1 The Economist Intelligence Unit, Country Forecast Chapter from ECONOMIES IN TRANSITION: Eastern Europe and the former Soviet Union – Regional Overview June 2001, pages 5-13 The effects of EU enlargement on the countries left outside By Heather Grabbe, Research Director, Centre for European Reform Introduction This article looks at the implications of the EU accession process for the countries that will be unable to join the EU within the next few years. EU enlargement is scheduled to start in 2004, and the most likely first grouping is a “big bang”, whereby the EU takes in eight of the east European applicants (Czech Republic, Estonia, Hungary, Latvia, Lithuania, Poland, Slovakia, Slovenia), as well as Cyprus and Malta. If 10 countries join the EU together, increasing membership from 15 to 25, any further rounds of expansion would take place some years later. EU enlargement will have significant economic and political implications for the east European countries that will be excluded from the process into the medium term. The “left- outs” are those European countries which want to join the EU and which by dint of geography and the provisions of the Treaty of Rome, could become members in the future. These countries differ markedly according to their political and economic “distance from Brussels”, or the extent and likely duration of their exclusion. At one end of the spectrum is Bulgaria—an EU candidate country which already enjoys a high degree of economic integration with the EU and for which, according to a best-case scenario, entry into the EU may only be delayed by several years after the first round of expansion. At the opposite end of the spectrum are some or all of the European CIS countries which have low levels of integration with the EU and for which exclusion from EU membership could be permanent. The left-outs thus comprise three distinct groups: 1. The candidate countries Bulgaria and Romania, for which the main problem is a possible lengthy delay to EU entry (which at present seems much more serious for Romania). 2. The “Western Balkans” of Albania, Bosnia and Hercegovina, Croatia, Macedonia and Yugoslavia for which the EU has devised the special instrument of Stabilisation and Association Agreements (SAAs). The SAAs offer trade access, political dialogue and cooperation in many areas - like the Europe Agreements signed with the accession candidates - but the SAAs mention only the possibility of evolving towards full candidate status. Among these countries Croatia (which has initialled an SAA) is the closest to the first group, that is to candidate status. Given its economic progress and institutional infrastructure, Croatia could even leapfrog Romania in progress towards accession if the latter suffers further reform and performance reversals. 3. The European CIS countries of Belarus, Moldova and Ukraine. These countries are the most distant from Brussels in geographic as well as political, institutional and economic 2 terms. Exclusion from EU membership could be permanent. Relations with the EU are governed by Partnership and Cooperation Agreements (which also apply to relations with non-European CIS countries), which offer political dialogue and the prospect of a free trade area. Strictly speaking, Russia could also be considered a part of this group, but it is in so many ways a special case that it will not be considered in this article. Turkey is officially a candidate but is not in accession negotiations - because it is not a East European country it is not included in this article. The table below summarises the relationships that the EU and NATO have with the ten countries neighbouring the EU which are unlikely to join for many years, if ever. Table 1 The left outs: varying relations with the EU and NATO Country EU relationship NATO relationship Bulgaria Candidate in negotiations Candidate for membership Romania Candidate in negotiations Candidate for membership Macedonia Stabilisation and Association Agreement signed Candidate for membership Croatia Initialled a Stabilisation and Association Agreement Candidate for membership Albania Cleared to start negotiating a Stabilisation and Association Agreement Candidate for membership Bosnia and Hercegovina Eligible for a Stabilisation and Association Agreement Partnership for Peace Yugoslavia Eligible for a Stabilisation and Association Agreement Moldova Partnership and Cooperation Agreement Partnership for Peace Ukraine Partnership and Cooperation Agreement Partnership for Peace and Charter on a Distinctive Partnership Belarus Partnership and Cooperation Agreement Partnership for Peace Deepening divergence between If, as we assume, the EU expands by taking in the 8 east European candidates (in addition to the “ins” and the “outs” Cyprus and Malta) its population will increase by some 75m or about 20%. The population left out will be considerably higher—some 120m or one-third of the total for the EU-15. The data in table 2 highlight the significant differences between the “ins” and the “outs”. Average income per head in the “outs” is far lower—only some 14.5% of the EU-15 average in 2000, compared with more than one-third of the EU average for the “ins”. For the “ins” average real output has now almost caught up with the level of a decade ago, whereas for the “outs” it is still a staggering 30% below the levels of 1989. Progress in reform—as measured by the EBRD reform index—has also been much more significant in the “ins”. The comparative income data also underscore the extent of intra-regional divergence that has occurred in the region over the past decade, since the differences between the two groups were far smaller a decade ago. Furthermore, the process of EU accession now risks solidifying and deepening further this divergence in a variety of ways. In compiling a “balance sheet” of exclusion, this article considers the impact of the EU on trade, aid and foreign investment flows; the role of preparations for EU membership as a reform incentive; the difference between accession and development needs; and the impact of EU border regimes and visa policies on the “left-outs”. For the countries that have no hope of joining for many years, the EU is offering greater aid and trade access, as well as association and partnership agreements of various kinds. However, unless there is a marked change in EU policy, enlargement will also have negative implications for the wider region. In particular, the EU’s visa policies and external border controls are already drawing new lines of division within the east European region. Enlargement is also likely to reinforce the geographical concentration of foreign investment, which has been one of the keys of 3 successful transition. Finally, the EU’s preferences tend to overlap with those of NATO, causing double exclusion for some countries. Table 2 Comparative data on the ins and outs, 2000 GDP at PPP, GDP at Population, Population GDP per GDP per Real GDP, EBRD US$ PPP, % m , % of EU head at head, 1989=100 index of of EU 15 15 total PPP, US$ EU economic total average reform(1) =100 The "ins" Czech Republic 110.9 1.3 10.3 2.7 10,803 46.1 97.7 3.54 Estonia 8.5 0.1 1.5 0.4 5,852 25.0 84.1 3.50 Hungary 90.0 1.0 10.0 2.7 8,972 38.3 104.2 3.75 Latvia 11.4 0.1 2.4 0.6 4,802 20.5 64.1 3.12 Lithuania 17.0 0.2 3.7 1.0 4,607 19.7 65.7 3.21 Poland 298.5 3.4 38.6 10.3 7,725 33.0 126.9 3.54 Slovakia 46.5 0.5 5.4 1.4 8,606 36.8 102.8 3.42 Slovenia 28.3 0.3 2.0 0.5 14,233 60.8 114.5 3.29 Total "ins" 611.2 6.9 73.9 19.6 8,275 35.3 95.0 3.42 The "outs" Bulgaria 40.7 0.5 8.0 2.1 5,105 21.8 68.2 3.04 Romania 97.1 1.1 22.4 5.9 4,332 18.5 77.0 2.83 Albania 9.8 0.1 3.9 1.0 2,503 10.7 102.9 2.63 Bosnia and 13.7 0.2 3.8 1.0 3,017 12.9 77.5 2.04 Hercegovina Croatia 31.3 0.4 4.6 1.2 6,881 29.4 80.7 3.17 Macedonia 6.5 0.1 2.0 0.5 3,227 13.8 81.3 2.88 Yugoslavia 31.0 0.4 10.7 2.8 2,901 12.4 45.8 Na Ukraine 117.1 1.3 50.3 13.3 2,330 10.0 41.6 2.54 Belarus 53.1 0.6 10.0 2.7 5,295 22.6 86.0 1.54 Moldova 7.0 0.1 4.3 1.1 1,633 7.0 33.9 2.75 Total "outs" 407.4 4.6 119.9 31.8 3,396 14.5 69.5 2.60 (1) Average of scores (on scale of 1 to 4.5) of EBRD scores for 8 different areas of economic reform (EBRD Transition Report, 2000). All averages for ins and outs are population-weighted averages, except for real GDP (1989=100) and the EBRD reform index, which are unweighted averages. The impact on trade and aid The costs of exclusion from EU membership in terms of trade and aid flows are likely to be fairly low for the Balkan countries, but could be more substantial for the CIS countries, mainly because of the adverse impact of EU visa and border regimes (see discussion below) and because EU trade with the Balkans is more liberalised. Insofar as EU membership boosts incomes in the new member countries, the left outs should benefit from some trade creation effects as well as bearing the costs of any trade diversion. Whatever the net balance, 4 the very limited share of the left outs in total EU trade suggests that the size of the overall trade effect is likely to be small. For the “ins”, trade liberalisation has preceded membership - unlike in previous EU enlargements. Patterns of trade have already changed because of liberalisation, not membership. That means that any trade diversion affecting the left-outs has already occurred, and full membership for the ins will have little further impact. The main area where trade remains highly controlled is agricultural products, because of protected EU agricultural markets. However, it is not likely that there will be full access straightaway after accession for new members either. The EU has become considerably more generous in offering trade concessions to non-members over the past decade, thereby reducing the costs of exclusion. Industrial trade with the western Balkans has been liberalised almost completely, and it is possible that it could liberalise trade with the CIS left-outs to cushion the blow of exclusion. However, EU imports from a country like Ukraine are dominated by sensitive products such as steel, suggesting that liberalisation would be likely to be less generous than for the Balkans. Membership will trigger Although financial transfers are not the primary motivating factor for countries to seek EU significant increases in financial membership, accession will bring immediate financial rewards. Once they join, new member aid states will gain increasing aid, rising to around Euro€225 per head by 2006 (the last year in the current EU budget perspective). By contrast, the candidates still left outside in that year would receive €Euro75 per head if all the pre-accession funds are redistributed. The western Balkan countries are currently receiving almost as much aid as the worst-performing applicants, after the EU has made emergency funds available to stabilise the region. Total aid to the Western Balkans in 2000 was Euro€565.5m, equivalent to around Euro22.5 per head for those five countries. By contrast, Bulgaria and Romania received only about Euro€30 per head in 2000 as official applicants. However, unless there is a significant change in EU policy, from 2005 all the Balkans will receive much less aid than the new EU members. The gap in aid receipts between the “ins” and “outs” will be even larger for the CIS left-outs. The impact of exclusion on FDI and restructuring Unlike in the case of trade, accession could have a significant impact on the geographic distribution of foreign direct investment (FDI). EU accession had a significant impact on FDI inflows in previous enlargements. Six countries joined the EU between 1973 and 1986, and entry to the EU generally brought an increase in capital inflows, although Greece was an exception, having performed poorly in comparison with the others. (Baldwin, Francois and Portes, Richard, ‘The Costs and Benefits of Eastern Enlargement: The Impact on the EU and Central Europe,’ Economic Policy 24, April, 1997). Spain and Portugal saw a major rise in their FDI inflows in the eight years after accession, thanks to EU-driven liberalisation and perceptions of reduced risk among investors. The experience of the accession of the Mediterranean members of the EU–and of the east European countries so far—is that businesses are much more willing to invest in countries when they join the EU or when accession looks highly probable. FDI flows within eastern Europe have already shown a pattern of stark divergence, in part caused by countries’ differing relations with the EU. Inflows have been concentrated in the countries closest to joining the EU. Poland, the Czech Republic and Hungary have accounted for more than 50% of all FDI inflows since 1990 into the transition region as a whole. By contrast, Bulgaria and Romania have received only about 6% of the total; all the 10 left-outs together barely 14% of the total (table 3). 5 EU accession will impart a further There is a general expectation that EU accession will impart a further boost to foreign boost to FDI inflows investment as a result of reduced risk and lower transaction costs. EU entry is expected to make the east European countries more attractive as a production location because it will guarantee unfettered access to a huge market and protect investors against any sudden changes in trade policy. Furthermore, the process of preparing for accession in itself promotes higher FDI. The adoption of EU rules and regulations helps create a business environment similar to that in west European countries. It reduces the risk of arbitrary policy changes in the East, for example in indirect taxation; makes property rights even more secure; and enhances political stability. Previous EIU reports have analysed how FDI flows are linked to risk ratings (Economies in Transition: Regional Overview, June 2000). EU membership is likely to cause a drop in risk ratings and hence increased FDI and lower borrowing costs, as it did for Spain and Portugal. Table 3 Foreign direct investment flows, 2000 FDI stock (a), m US$ FDI stock per head, US$FDI stock, % of transition economies total The "ins" Czech Republic 19,996 1,947 12.8 Estonia 2,213 1,526 1.4 Hungary 21,392 2,132 13.7 Latvia 2,483 1,045 1.6 Lithuania 2,467 667 1.6 Poland 40,948 1,060 26.3 Slovakia 4,346 804 2.8 Slovenia 1,777 893 1.1 Total "ins" 95,622 1,295 61.4 The "outs" Bulgaria 3,317 416 2.1 Romania 6,519 291 4.2 Albania 532 136 0.3 Bosnia and Hercegovina 260 68 0.2 Croatia 4,696 1,032 3.0 Macedonia 483 238 0.3 Yugoslavia 1,015 121 0.7 Ukraine 3,677 73 2.4 Belarus 867 86 0.6 Moldova 453 105 0.3 Total "outs" 21,818 186 14.0 (a) Cumulative FDI inflows,, 1990-2000 Source: EIU Accession prospects have a direct The EU accession factor has a direct and indirect impact. FDI has been sensitive to progress impact on FDI flows in reform, and the related effect on business environments. The will and ability to implement 6 virtuous policies are in part a function of the credible prospect of EU accession. Empirical research has also shown that there is a direct impact. Alan Bevan and Saul Estrin ("The determinants of foreign direct investment in transition economies", CEPR Discussion Paper No. 2638, December 2000) found that EU enlargement- related official announcements and events (such as the EU's 1997 Agenda 2000 and the identification of a "first-wave" group of east European candidate countries) had a significant positive effect on the rate of growth of FDI inflows to the affected countries. When the EU announces which countries are ‘in’ or ‘out’ of different stages of the accession process, countries deemed to be ahead by the EU get further FDI, while the EU-designated laggards see their capital inflows slow down relative to their better-performing neighbours. This divergence in FDI flows in turn reinforces virtuous cycles of growth and restructuring, and exacerbates vicious cycles of economic instability and stagnation. Given that FDI is critical to industrial restructuring and firm performance, EU accession prospects affect the relative performance of the different economies in the region. Those economies doing well do even better thanks to more FDI, while the low-performing economies do not receive the FDI they need to kick-start the restructuring that would improve their competitiveness and induce a virtuous cycle. The divergence in growth and development between front-runner applicants and their neighbours thus widens rather than narrows. The impact on reforms Perhaps the main effect of the prospect of EU membership on east Europe has been its role as an anchor to the reform process. The drive to join the EU has been one of the most powerful incentives for undertaking major reforms in the region. The EU accession process locks countries into a reform programme — through the tasks set annually by the European Commission — and ensures consistent external pressure on successive governments, helping to ensure continuity of reform efforts. The reform anchor role offered by the credible prospect of membership has been reinforced by tangible benefits linked to progress in reforms, such as additional aid, trade access and political support. A possible loss of reform When prospects for EU membership recede, it is more difficult to overcome domestic momentum in the left-outs political opposition to difficult reforms by justifying hard choices in the name of EU requirements. For the left-out candidate countries in particular, but also for the other left- outs, the first wave of EU enlargement will be a stark reminder of their exclusion and currently poor EU membership prospects. Slower reform has a direct negative impact on performance, but also, as argued in the previous section, has an adverse impact on FDI because of the interlinkage between economic reforms, FDI and accession prospects. Progress towards EU membership helps to encourage reforms, while loss of support for the reform process is detrimental to FDI inflows. Consequently, a loss of reform momentum seems likely to damage FDI receipts, and may well exacerbate a vicious circle of reduced FDI receipts and slower reform. 7 The “partial ins”: Bulgaria and Romania in the accession process Bulgaria’s economic performance has improved considerably over the past few years, as the government became much more effective at forcing through reforms than its predecessors or counterparts in Bucharest. However, Bulgaria is considered by the European Commission and Council to have continuing problems with high levels of corruption, and its preparations are assessed as too superficial to join in the first wave. Thus, despite recent improvement, Bulgaria is likely to be stuck in the same category as Romania in the accession timetable. Both Bulgaria and Romania remain far behind the other candidates in progress towards meeting the accession conditions. This means not just the economic conditions, but also capacity to implement and enforce the acquis communautaire (the body of EU legislation). Opening negotiations and closing chapters of does not mean very much if the EU-15 and the Commission remain unconvinced that a country cannot live up to its promises and obligations as a member-state. The lessons of the experience of Bulgaria and Romania are that the accession process does not guarantee economic success or underwrite governmental programmes. It can help to anchor reforms, but there are other pre-requisites that the EU cannot provide: particularly important are the institutional capacity to implement laws and regulations, and a political consensus that provides continuity across changes of government. The EU helps governments to overcome opposition to unpopular measures, but EU has few sanctions that can be applied to unwilling governments: it can only encourage, not coerce. Future aspirants will find that they can only use an application to join the EU as a route to economic success if they already have both widespread political support for the necessary reforms and also adequate institutional resources to implement the measures demanded by the EU. Accession requirements versus development needs The impact of exclusion on reform efforts and development may not, however, be unequivocally negative—in part because of some of the inadequacies of the EU model for both transition and especially developmental tasks. In some areas the requirements of accession are actually unsuited to and inimical to development goals, and the temporary abandonment of the pursuit of policy convergence with the EU could even turn out to be a “mixed blessing”. Some EU policies are The EU accession process is based on the model for previous enlargements, rather than inappropriate for fast growth being designed specifically to assist and encourage transition economies. As a result, the structure of incentives and constraints that it imposes on economic and regulatory policies may be inappropriate for countries facing acute development and/or reconstruction problems. EU policy-makers tend to assume that accession and transition require the same policies. However, although many accession-related policies are also required for successful economic transformation, applicants have to take on numerous EU policies that were developed for advanced, industrialised economies. They were not designed for countries in 8 transition, and they often require a complex institutional structure for implementation that is little developed in eastern Europe. Front-runner applicants have to implement these policies as fast as possible in order to join, and the benefits from membership and being fully part of the Single Market probably outweigh the costs of sub-optimal policies. However, the countries that are likely to be excluded from the EU for some time might be better advised to devote their scarce administrative and human resources towards reforms for basic development, rather than making enormous efforts to implement policies that are mainly geared towards securing EU accession. This is not to suggest that Bulgaria, Romania and future aspirants should not aim to join the EU. It is still better for these countries to be included in the accession process than entirely outside it. The EU still acts as an anchor for reforms, providing at least some sense of policy continuity when political and economic chaos strike. Moreover, where policy-makers are not concentrating on development priorities either, it is much better to have some blueprint rather than none. Nevertheless, there are distinct tensions between specific EU demands and development needs. Agricultural, environmental, labour and social policies are evident areas of tension. EU environmental and social standards are very high and hence expensive to implement. The Common Agricultural Policy (CAP) is based on a system of production subsidies and market intervention that runs against the grain of market liberalisation. Convergence towards EU labour market policies also arguably involves the introduction of insufficiently flexible labour markets, inimical to fast growth. New dividing lines in Europe: the impact of EU border regimes One of the most significant exclusionary effects of the EU accession process will emerge through its visa and border policies. The enlargement process has coincided with the rapid development of a new policy area for the EU in justice and home affairs. New members have to comply fully with the EU’s emerging policies for border management, asylum, immigration, and police and judicial cooperation. These policies have emerged from the parallel growth of the ‘third pillar’ (on justice and home affairs) and the Schengen agreement (on removing border controls between member-states) that have been incorporated into the EU’s treaty framework since 1997. The EU now incorporates a ‘Schengen area’ that allows free movement without passport and customs checks, but which requires stricter controls on its external borders. Stronger frontier controls have come to be seen as the EU’s first line of defence against instability and its consequences – refugees, crime, and the breakdown of law and order. Schengen draws new dividing The EU countries will allow east European applicants to join Schengen only if the new lines in Europe members put up high barriers on its eastern borders, including visas for Ukrainians, Russians and Belarusians, as well as other third-country nationals. The EU’s assessment of an applicant’s readiness for membership of the Schengen zone will depend on their degree of confidence in the applicant’s border controls. For this reason, there is an incentive for applicant countries to be even more stringent than EU members in restricting the movement of people. The applicants’ negotiating power is very small because Schengen is now an integral part of the EU, which demands full compliance with visa policies and border controls before new members can join. There can be no opt-outs (exceptions) for new members from Schengen, even though current members such as the UK, Ireland and Denmark negotiated such arrangements. 9 The result for the applicant countries will be greater integration with western Europe at the price of cutting ties with their eastern neighbours. Applying EU visa policies will inevitably inhibit economic integration and bilateral cooperation between countries that are “ins” and “outs” in the EU accession process. The applicant countries provide markets for goods from the surrounding region and jobs for migrant workers. Replacing the Iron Curtain with a visa wall further east also has security implications for the whole of Europe if unstable, poor states are isolated on the fringes of an enlarged ‘Fortress Europe’. More stringent controls on the movement of people and goods across the borders of the applicant countries are expensive to implement and are disruptive to trade and investment. Nationals of eight of the 10 east European applicant countries can now travel without visas to all Schengen countries (for 90 days over a six-month period). However, Bulgaria and Romania remained on the EU’s visa ‘black-list’ until the end of 2000. Bulgaria (but not Romania) was finally moved off it and the visa requirement for Schengen countries lifted in early 2001. Romania has been moved to the ‘white-list’, but with an asterisk noting that visas are still required by all EU countries. In addition, some EU countries maintain different regimes; for example, the UK and Ireland required visas of Slovaks following an influx of Slovak citizens of Roma ethnic origin seeking asylum in the UK in 1998, while Finland and Belgium imposed visa requirements temporarily following similar influxes. The EU demands firm The EU is pressuring candidates to introduce visas for non-applicant countries well before implementation timetables accession. The EU has demanded timetables for complying with its visa policies, and most applicants have started responding. For example, the Polish negotiating team has set dates for introducing visas for neighbouring countries: for Russia and Belarus by the end of 2001, and for Ukraine by the end of 2002 (although Polish officials claim Ukrainian visas will not actually be required before accession). The Hungarian government has avoided setting a date for the imposition of visa requirements on immediate neighbours, but Russians and Belarusians need visas from 3 June 2001 onwards. Conclusions Eastward enlargement of the EU will have a range of effects on the wider Europe beyond the current applicants. Some of these are already evident: visa policies and Schengen border controls are drawing new lines of exclusion between applicants and their neighbours, and FDI has been concentrated in the front-runner countries. This will widen gaps in economic performance between the CEE countries. Further divergence within eastern Europe could have grave implications for the long-term stability of the region if some countries are trapped in a downward cycle. The key issues for the left-outs are investment and establishing interim incentives that reward progress in reforms long before membership is possible. EU accession requirements provide a framework for reform efforts, and a set of incentives that is often otherwise lacking. However, the experience of Bulgaria and Romania has shown that the accession process cannot by itself reverse vicious circles of failed reform efforts, low levels of foreign investment, and stalled industrial restructuring. The EU is no panacea for weak institutions and lack of political consensus. Parts of the EU agenda are a For future aspirants, it is also important to recognise the opportunity costs of EU accession luxury for the outs preparations. For countries that are unlikely to join the EU within the next ten to twenty years, parts of the EU’s agenda may be a luxury that they can ill afford at the moment. It is unlikely to be optimal for these countries to expend enormous efforts in meeting EU standards and harmonising with EU policies designed for established market economies, if 10 this is at the cost of more immediate policies to establish sustainable economic growth. EU policies are often cumbersome to administer and implement. For countries that are likely to join soon, the overall benefits of EU membership certainly outweigh the short-term costs of sub-optimal policies and regulatory regimes. But countries that have little hope of meeting the conditions in full for many years would be better advised to use the eventual prospect of membership as an incentive to undertake basic reforms, rather than concentrating on the detail of EU policy models. The EU has not yet developed a policy for dealing with the gaps between the main candidates for EU membership and the left-outs. Neither does it yet have a strategy for integrating the wider Europe into its zone of stability and prosperity. But the EU is increasingly feeling responsible for the countries on its new borders, and “proximity policy” is beginning to be recognised as necessary in Brussels. The EU will have to reconsider its role as a development agency after enlargement, as the countries on its periphery are likely to experience widening gaps with their neighbours. The EU will have to consider additional measures to help countries that cannot join for many years. It will have to start with Bulgaria and Romania, as these countries are currently falling between two stools, neither included fully in the group of countries moving rapidly towards EU accession, nor fully included in EU policies for the Balkans. In the longer term, a more comprehensive development policy will be needed if the EU is to be effective in stabilising the region surrounding its enlarged borders.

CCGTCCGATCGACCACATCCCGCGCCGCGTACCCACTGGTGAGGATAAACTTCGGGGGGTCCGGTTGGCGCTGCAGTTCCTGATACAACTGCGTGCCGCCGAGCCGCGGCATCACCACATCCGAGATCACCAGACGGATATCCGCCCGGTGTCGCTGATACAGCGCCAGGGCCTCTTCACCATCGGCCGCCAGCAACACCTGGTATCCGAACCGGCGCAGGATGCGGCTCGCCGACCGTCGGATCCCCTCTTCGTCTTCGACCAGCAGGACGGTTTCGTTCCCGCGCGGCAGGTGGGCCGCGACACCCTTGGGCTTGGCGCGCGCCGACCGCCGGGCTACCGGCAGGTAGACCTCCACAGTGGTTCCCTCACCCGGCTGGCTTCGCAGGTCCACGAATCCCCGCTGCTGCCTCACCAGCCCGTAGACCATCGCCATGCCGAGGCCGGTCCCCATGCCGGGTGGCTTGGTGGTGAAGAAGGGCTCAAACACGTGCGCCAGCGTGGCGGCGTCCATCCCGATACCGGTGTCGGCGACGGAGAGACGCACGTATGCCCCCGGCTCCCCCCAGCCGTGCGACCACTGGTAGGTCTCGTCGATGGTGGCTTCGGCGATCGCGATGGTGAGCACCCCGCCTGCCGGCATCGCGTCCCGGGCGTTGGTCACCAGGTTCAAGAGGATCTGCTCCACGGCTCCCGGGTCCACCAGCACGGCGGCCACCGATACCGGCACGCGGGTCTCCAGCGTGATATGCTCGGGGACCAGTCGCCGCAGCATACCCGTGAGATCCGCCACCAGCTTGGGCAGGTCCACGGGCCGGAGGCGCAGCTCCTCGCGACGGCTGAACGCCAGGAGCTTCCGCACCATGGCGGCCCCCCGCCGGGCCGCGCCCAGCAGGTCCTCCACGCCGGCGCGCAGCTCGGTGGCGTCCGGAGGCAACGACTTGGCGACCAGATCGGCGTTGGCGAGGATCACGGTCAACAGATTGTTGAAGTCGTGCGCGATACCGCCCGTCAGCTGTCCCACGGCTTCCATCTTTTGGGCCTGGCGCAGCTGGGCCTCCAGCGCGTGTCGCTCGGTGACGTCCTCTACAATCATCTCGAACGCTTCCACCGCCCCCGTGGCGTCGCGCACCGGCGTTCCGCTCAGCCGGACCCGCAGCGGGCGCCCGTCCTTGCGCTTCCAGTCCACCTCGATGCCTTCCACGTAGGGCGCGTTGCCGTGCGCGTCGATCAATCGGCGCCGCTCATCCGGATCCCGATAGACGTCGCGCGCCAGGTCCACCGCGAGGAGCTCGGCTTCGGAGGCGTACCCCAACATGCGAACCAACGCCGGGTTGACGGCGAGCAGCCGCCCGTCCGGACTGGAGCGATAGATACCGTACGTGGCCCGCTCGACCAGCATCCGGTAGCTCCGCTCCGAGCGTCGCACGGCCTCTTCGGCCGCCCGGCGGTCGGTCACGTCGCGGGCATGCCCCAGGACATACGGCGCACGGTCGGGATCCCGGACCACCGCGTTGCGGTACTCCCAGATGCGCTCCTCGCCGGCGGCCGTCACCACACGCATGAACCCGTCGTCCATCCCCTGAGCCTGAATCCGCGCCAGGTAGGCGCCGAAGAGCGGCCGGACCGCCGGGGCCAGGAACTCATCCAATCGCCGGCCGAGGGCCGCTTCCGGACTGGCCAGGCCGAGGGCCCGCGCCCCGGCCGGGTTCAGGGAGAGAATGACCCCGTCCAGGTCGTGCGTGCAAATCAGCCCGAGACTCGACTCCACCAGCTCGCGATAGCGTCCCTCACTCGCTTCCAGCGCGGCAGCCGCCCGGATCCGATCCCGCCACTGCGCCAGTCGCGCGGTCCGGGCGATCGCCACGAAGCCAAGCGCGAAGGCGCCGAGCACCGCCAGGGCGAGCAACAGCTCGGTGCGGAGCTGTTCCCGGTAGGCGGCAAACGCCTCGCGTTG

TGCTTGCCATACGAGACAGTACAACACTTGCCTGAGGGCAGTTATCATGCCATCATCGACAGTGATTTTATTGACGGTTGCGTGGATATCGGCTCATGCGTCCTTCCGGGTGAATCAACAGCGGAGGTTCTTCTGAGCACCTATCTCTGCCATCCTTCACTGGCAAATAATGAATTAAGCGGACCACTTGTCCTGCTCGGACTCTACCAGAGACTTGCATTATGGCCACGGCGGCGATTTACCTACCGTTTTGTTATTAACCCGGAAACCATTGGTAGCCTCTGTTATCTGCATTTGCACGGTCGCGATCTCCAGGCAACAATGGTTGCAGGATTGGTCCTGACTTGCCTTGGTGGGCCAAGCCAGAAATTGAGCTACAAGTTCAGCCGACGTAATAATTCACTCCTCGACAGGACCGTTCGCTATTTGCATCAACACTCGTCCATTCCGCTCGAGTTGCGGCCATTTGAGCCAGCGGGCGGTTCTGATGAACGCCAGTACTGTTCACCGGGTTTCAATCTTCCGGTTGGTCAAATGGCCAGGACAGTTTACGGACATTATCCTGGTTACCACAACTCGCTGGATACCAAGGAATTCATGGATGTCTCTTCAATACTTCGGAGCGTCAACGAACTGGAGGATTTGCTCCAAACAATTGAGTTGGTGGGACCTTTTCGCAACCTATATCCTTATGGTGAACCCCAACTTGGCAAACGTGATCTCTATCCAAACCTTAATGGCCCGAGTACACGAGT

Pages to are hidden for
"The effects of EU enlargement on the countries left outside By"Please download to view full document